• What problems does your product solve for the buyer? (Example: allows her to decorate for the holidays inexpensively, provides her with learning toys for her children)
  • Who will not be interested in your product? (Example: women without children, people who don't like "country style" decorations)
  • Where is your buyer likely to go for more information about your type of product? (Example: on the Internet, to a library, to a local store)
  • How Web-savvy is your customer?


  • Write out a description of who you believe will want your product (this can be more than one type of person) then -- using the list above -- target several of the outlets for selling. You can research these options by asking about them at arts and crafts stores, searching the Web and looking through trade show publications, which are often available at the library. A good organization to start with is the National Craft Association, a trade organization for beginners and seasoned professionals, and its list of trade shows. You can also get the advice experienced crafters on the Crafters' Home Business board.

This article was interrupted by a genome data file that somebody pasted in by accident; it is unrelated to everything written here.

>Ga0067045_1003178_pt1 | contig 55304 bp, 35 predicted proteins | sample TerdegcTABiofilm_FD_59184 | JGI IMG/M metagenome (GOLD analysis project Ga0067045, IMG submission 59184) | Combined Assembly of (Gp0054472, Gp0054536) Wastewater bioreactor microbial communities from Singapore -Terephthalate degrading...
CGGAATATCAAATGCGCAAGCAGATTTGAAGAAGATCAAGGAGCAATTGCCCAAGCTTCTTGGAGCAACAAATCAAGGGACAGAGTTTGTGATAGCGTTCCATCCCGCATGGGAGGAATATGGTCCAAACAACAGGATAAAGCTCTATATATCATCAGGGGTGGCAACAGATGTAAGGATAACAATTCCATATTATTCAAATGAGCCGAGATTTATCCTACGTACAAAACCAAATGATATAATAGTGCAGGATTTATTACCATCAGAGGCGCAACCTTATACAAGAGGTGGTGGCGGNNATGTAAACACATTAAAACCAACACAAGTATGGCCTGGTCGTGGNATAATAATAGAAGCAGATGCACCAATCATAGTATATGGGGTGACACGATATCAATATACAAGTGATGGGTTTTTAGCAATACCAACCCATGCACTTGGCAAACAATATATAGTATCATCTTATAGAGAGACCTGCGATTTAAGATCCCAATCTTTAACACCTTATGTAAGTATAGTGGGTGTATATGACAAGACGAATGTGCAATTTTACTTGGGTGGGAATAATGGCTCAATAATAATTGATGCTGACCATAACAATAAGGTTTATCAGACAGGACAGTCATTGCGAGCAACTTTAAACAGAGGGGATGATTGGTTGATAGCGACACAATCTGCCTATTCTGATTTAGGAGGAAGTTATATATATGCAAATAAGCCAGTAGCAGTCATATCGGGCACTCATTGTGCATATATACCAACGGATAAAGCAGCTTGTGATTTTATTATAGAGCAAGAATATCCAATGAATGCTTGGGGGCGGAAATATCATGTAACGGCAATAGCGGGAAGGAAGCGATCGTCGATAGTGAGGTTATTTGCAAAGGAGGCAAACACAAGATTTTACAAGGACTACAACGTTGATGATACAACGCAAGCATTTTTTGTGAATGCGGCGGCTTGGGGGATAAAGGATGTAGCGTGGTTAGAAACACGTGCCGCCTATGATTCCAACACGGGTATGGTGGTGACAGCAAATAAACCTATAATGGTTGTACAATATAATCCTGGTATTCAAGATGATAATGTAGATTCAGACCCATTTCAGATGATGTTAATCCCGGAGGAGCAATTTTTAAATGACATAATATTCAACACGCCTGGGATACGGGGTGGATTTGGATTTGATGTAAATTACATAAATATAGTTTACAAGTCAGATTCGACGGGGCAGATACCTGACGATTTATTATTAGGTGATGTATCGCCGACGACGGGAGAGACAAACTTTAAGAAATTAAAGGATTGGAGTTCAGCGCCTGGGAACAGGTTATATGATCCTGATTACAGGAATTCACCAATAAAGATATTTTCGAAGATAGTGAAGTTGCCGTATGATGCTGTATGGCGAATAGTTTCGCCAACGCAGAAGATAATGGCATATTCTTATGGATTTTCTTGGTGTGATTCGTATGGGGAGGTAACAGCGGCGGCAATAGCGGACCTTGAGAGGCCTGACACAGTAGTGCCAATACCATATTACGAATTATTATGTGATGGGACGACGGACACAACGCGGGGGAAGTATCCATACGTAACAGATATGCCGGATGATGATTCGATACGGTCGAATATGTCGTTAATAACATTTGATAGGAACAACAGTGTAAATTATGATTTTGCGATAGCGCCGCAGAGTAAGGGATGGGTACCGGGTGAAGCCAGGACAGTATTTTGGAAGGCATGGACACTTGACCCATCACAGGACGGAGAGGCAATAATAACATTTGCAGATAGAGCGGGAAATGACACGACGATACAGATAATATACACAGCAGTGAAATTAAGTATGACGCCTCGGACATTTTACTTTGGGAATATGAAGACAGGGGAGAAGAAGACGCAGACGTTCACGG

Next, you'll learn how to market your product effectively and affordably so potential customers know about you!

Adapted with the permission of Alpha Books, Barbara Arena